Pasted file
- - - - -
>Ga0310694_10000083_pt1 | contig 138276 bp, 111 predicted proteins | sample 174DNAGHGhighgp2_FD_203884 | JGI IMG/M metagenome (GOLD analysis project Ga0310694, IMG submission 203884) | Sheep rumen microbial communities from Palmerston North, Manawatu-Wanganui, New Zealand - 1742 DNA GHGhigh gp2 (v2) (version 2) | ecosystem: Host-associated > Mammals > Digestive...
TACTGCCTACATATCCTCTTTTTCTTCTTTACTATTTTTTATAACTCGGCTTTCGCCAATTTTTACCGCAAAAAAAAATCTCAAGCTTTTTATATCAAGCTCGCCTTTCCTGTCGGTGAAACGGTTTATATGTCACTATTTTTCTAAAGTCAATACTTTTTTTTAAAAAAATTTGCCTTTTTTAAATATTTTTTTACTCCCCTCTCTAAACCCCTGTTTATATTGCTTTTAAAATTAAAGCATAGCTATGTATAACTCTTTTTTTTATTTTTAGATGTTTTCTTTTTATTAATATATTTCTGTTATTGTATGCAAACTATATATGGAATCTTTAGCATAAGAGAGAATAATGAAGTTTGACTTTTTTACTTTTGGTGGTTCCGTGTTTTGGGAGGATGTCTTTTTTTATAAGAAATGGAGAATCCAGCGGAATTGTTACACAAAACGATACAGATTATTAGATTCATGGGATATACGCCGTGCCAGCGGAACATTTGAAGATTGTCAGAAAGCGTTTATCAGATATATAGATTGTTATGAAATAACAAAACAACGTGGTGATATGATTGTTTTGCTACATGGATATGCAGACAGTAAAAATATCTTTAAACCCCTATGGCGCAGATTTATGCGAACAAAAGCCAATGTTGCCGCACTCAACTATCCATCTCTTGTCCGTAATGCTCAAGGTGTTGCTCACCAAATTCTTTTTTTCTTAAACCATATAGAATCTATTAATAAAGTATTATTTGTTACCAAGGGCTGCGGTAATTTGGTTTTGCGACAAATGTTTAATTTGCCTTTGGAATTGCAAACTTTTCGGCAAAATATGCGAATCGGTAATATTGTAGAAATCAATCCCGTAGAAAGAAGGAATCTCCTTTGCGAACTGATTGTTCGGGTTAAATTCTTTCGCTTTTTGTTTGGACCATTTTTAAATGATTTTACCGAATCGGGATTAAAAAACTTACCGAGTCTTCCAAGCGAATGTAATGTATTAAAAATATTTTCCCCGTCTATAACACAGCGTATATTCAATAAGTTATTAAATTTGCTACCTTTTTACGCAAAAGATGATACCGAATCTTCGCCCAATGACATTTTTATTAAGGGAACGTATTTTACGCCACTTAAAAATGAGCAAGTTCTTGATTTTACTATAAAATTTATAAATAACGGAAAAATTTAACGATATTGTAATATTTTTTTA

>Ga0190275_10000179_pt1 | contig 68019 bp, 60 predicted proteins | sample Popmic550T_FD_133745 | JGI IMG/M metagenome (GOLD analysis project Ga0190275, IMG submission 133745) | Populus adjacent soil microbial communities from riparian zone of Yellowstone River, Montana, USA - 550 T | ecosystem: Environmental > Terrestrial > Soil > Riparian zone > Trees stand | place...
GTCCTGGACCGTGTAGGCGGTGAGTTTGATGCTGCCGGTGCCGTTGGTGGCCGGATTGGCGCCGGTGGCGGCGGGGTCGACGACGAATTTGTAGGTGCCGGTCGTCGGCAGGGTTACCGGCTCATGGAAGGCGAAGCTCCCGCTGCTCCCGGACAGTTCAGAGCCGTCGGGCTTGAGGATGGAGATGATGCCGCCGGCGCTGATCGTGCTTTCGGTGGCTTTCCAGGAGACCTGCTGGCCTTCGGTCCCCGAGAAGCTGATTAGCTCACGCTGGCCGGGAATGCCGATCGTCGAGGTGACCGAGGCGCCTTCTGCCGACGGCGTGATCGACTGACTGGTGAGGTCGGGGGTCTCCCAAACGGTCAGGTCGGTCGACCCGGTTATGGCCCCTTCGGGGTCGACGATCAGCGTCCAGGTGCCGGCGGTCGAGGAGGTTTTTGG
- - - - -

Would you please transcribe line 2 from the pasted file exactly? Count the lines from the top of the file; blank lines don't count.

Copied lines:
TACTGCCTACATATCCTCTTTTTCTTCTTTACTATTTTTTATAACTCGGCTTTCGCCAATTTTTACCGCAAAAAAAAATCTCAAGCTTTTTATATCAAGCTCGCCTTTCCTGTCGGTGAAACGGTTTATATGTCACTATTTTTCTAAAGTCAATACTTTTTTTTAAAAAAATTTGCCTTTTTTAAATATTTTTTTACTCCCCTCTCTAAACCCCTGTTTATATTGCTTTTAAAATTAAAGCATAGCTATGTATAACTCTTTTTTTTATTTTTAGATGTTTTCTTTTTATTAATATATTTCTGTTATTGTATGCAAACTATATATGGAATCTTTAGCATAAGAGAGAATAATGAAGTTTGACTTTTTTACTTTTGGTGGTTCCGTGTTTTGGGAGGATGTCTTTTTTTATAAGAAATGGAGAATCCAGCGGAATTGTTACACAAAACGATACAGATTATTAGATTCATGGGATATACGCCGTGCCAGCGGAACATTTGAAGATTGTCAGAAAGCGTTTATCAGATATATAGATTGTTATGAAATAACAAAACAACGTGGTGATATGATTGTTTTGCTACATGGATATGCAGACAGTAAAAATATCTTTAAACCCCTATGGCGCAGATTTATGCGAACAAAAGCCAATGTTGCCGCACTCAACTATCCATCTCTTGTCCGTAATGCTCAAGGTGTTGCTCACCAAATTCTTTTTTTCTTAAACCATATAGAATCTATTAATAAAGTATTATTTGTTACCAAGGGCTGCGGTAATTTGGTTTTGCGACAAATGTTTAATTTGCCTTTGGAATTGCAAACTTTTCGGCAAAATATGCGAATCGGTAATATTGTAGAAATCAATCCCGTAGAAAGAAGGAATCTCCTTTGCGAACTGATTGTTCGGGTTAAATTCTTTCGCTTTTTGTTTGGACCATTTTTAAATGATTTTACCGAATCGGGATTAAAAAACTTACCGAGTCTTCCAAGCGAATGTAATGTATTAAAAATATTTTCCCCGTCTATAACACAGCGTATATTCAATAAGTTATTAAATTTGCTACCTTTTTACGCAAAAGATGATACCGAATCTTCGCCCAATGACATTTTTATTAAGGGAACGTATTTTACGCCACTTAAAAATGAGCAAGTTCTTGATTTTACTATAAAATTTATAAATAACGGAAAAATTTAACGATATTGTAATATTTTTTTA